His solution was regulating markets in search of the true Enlightenement, positive sum goal... magnifying the good aspects of capitalism while minimizing the bad.

Andrew Smith said...

Typo in thesis alert!


Those who portray government as somehow an intrinsic enemy of market productivity/creativity/fecundity tend to be people who know (or let themselves see) human history.


Is there a "don't" missing here?

Stefan Jones said...

I've heard good reviews of P.J. O'Rourke's "I read it so you don't have to" analysis of Adam Smith's works.

Anybody with a personal opinion?

* * *

I am the only person who has this mental image of Karl Rove and Dick Cheney earnestly praying every night for a horrible, nation-distracting terrorist attack to happen so they have a chance of not ending up in jail . . . or at best getting a pardon and slinking off to a heavily guarded retirement serving on the boards of corporations they made filthy rich?

David Brin said...

I think the pardons that have been promised by W are, in a very strange way, our best hope against such a scenario as Stefan proposes.

Ordinarily, I would posit an even better guarantee, the watchful vigilance and dedication and skilled intervention of the professionals in our vaunted intelligence services, the diplomatic corps, the Justice system, etc. But I have been predicting that these people would come through for us, for a very long time. And so far, I have seen few surface signs that they are - indeed - the brave and apolitical and devoted and overwhelmingly competent professionals that I had envisioned.

Are they all keeping their heads down? Have blackmail and subornation gone farther than I ever imagined? (So far that I can safely be left alive, with an amused chuckle, despite saying these things?)

Or are some of them, even now, gathering evidence and quietly neutralizing the worst and most cancerous pockets of unmerited control and nefarious influence, preparing for a counter-attack against the worst enemy and threat this nation has faced since the Soviet Union?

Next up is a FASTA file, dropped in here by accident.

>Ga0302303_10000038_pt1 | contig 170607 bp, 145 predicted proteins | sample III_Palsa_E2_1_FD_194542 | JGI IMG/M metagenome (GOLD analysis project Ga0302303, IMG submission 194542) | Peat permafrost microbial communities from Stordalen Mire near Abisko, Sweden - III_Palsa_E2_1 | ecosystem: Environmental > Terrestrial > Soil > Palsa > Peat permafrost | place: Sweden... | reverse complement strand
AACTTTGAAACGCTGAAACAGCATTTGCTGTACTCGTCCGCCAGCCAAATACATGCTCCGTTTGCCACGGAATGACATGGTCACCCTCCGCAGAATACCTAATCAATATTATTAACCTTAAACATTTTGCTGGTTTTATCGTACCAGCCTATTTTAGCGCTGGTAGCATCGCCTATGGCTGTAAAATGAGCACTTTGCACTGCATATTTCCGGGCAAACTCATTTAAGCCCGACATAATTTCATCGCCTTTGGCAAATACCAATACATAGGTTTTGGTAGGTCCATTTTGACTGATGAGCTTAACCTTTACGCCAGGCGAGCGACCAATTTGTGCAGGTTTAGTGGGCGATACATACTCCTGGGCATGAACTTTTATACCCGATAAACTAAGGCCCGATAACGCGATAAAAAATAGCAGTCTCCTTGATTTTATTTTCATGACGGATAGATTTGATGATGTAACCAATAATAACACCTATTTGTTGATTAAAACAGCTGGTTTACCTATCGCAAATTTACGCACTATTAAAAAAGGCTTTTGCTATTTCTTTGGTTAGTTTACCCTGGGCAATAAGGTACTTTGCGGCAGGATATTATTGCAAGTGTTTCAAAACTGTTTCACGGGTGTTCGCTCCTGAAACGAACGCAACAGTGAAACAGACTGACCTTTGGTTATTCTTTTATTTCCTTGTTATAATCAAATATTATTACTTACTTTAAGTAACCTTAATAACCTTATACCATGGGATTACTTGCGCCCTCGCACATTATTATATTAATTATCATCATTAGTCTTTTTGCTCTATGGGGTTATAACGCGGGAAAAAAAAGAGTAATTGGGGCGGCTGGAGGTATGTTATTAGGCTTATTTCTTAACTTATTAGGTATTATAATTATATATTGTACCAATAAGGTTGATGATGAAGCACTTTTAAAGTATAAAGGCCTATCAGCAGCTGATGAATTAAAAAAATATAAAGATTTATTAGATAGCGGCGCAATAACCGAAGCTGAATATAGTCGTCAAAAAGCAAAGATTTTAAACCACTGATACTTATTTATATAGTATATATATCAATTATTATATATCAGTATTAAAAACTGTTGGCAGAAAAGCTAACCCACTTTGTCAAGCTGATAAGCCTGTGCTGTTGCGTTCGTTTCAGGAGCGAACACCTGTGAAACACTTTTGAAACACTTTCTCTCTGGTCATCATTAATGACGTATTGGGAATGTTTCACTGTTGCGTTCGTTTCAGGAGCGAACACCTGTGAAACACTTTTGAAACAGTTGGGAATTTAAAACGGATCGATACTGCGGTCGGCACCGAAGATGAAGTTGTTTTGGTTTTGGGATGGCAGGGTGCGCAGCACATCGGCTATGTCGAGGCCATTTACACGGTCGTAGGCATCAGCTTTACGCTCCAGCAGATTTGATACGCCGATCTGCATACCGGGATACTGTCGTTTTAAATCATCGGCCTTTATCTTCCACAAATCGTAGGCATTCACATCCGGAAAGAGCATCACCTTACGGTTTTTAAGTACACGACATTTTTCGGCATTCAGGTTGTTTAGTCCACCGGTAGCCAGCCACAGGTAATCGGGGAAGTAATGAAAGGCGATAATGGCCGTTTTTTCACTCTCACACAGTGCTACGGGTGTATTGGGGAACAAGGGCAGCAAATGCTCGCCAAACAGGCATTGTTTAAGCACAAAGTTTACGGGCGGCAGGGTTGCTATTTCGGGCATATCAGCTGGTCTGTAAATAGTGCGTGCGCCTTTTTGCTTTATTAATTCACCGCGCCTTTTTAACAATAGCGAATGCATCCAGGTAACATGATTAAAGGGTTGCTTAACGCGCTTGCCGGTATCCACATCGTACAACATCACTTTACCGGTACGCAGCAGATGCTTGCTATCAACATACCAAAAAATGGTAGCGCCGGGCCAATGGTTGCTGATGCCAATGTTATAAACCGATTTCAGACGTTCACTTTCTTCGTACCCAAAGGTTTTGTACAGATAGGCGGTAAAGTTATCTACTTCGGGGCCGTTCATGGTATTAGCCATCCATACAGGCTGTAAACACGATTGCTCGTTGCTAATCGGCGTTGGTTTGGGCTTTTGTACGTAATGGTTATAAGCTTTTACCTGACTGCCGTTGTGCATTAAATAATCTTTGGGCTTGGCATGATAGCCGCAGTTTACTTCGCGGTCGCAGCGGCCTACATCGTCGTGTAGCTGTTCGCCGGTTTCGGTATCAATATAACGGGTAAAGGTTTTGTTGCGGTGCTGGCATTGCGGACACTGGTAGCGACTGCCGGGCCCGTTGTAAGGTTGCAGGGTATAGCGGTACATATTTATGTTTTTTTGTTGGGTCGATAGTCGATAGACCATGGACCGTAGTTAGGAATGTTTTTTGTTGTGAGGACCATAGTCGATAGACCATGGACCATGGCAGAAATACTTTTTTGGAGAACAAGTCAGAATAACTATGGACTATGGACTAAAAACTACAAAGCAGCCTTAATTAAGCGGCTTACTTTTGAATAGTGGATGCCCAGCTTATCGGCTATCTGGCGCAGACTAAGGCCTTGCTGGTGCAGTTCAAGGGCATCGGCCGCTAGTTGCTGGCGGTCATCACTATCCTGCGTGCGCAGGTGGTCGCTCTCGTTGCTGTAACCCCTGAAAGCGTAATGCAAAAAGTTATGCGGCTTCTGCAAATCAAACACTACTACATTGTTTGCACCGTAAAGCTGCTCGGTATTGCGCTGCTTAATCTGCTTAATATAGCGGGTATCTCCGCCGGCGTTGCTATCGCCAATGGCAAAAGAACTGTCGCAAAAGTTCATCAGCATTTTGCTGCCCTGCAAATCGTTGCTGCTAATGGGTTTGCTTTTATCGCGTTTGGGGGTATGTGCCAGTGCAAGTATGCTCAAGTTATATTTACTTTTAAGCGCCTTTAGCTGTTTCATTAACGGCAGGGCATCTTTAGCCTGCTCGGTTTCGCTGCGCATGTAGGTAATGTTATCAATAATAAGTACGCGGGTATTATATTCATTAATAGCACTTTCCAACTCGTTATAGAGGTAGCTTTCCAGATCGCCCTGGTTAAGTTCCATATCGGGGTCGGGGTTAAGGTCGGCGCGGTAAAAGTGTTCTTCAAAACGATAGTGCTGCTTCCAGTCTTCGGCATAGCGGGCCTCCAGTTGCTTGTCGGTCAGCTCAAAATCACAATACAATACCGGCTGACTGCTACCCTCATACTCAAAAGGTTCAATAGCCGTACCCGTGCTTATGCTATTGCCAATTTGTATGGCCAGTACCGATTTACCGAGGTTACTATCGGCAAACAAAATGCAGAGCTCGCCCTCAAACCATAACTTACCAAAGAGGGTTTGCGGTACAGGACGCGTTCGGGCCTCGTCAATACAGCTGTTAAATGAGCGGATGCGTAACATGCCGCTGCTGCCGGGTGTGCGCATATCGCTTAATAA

If not, then ironically the psomise of those pardons may be the one thing keeping Rove etc from unleashing hell, pulling the house down around them in order to escape justice.

Elsewhere I offer the democrats ways to "hem in" the tsunami of pardons. If they were smart, they would be working on this, right now.

OTOH, it is possible that I might regret getting what I wish for.

Rob Perkins said...

No, and I myself am more worried now than before.

Ironically (for this bunch at least) this came from a reading of Orson Scott Card's _Empire_, which is not the dismissable screed the first five freely available chapters hint at. (To explain why would give away key plot point elements, so I'll defer).

But in the book, which tells a story of a possible second U.S. civil war, passing mention is made of the fact that certain States in the Union declared either allegiance to the rebelling power or neutrality to either side, and used their own Nat Guard units to back up the decision by posting them on the borders of the states in question.

Of course, that's a work of fiction, but our Nat Guard units which, today, are deployed overseas and have equipment manifests are not being replenished very quickly, if at all. I know in Washington that our senators are keen to get that equipment replaced.

But just thinking about the fact that a foreign adventure has weakened the Nat Guard to the point where it may not be able to function in the way Card describes in his book is chilling all by itself, it seems to me. Especially if a hypothetical national governance decides to flout the Posse Comitatus Act...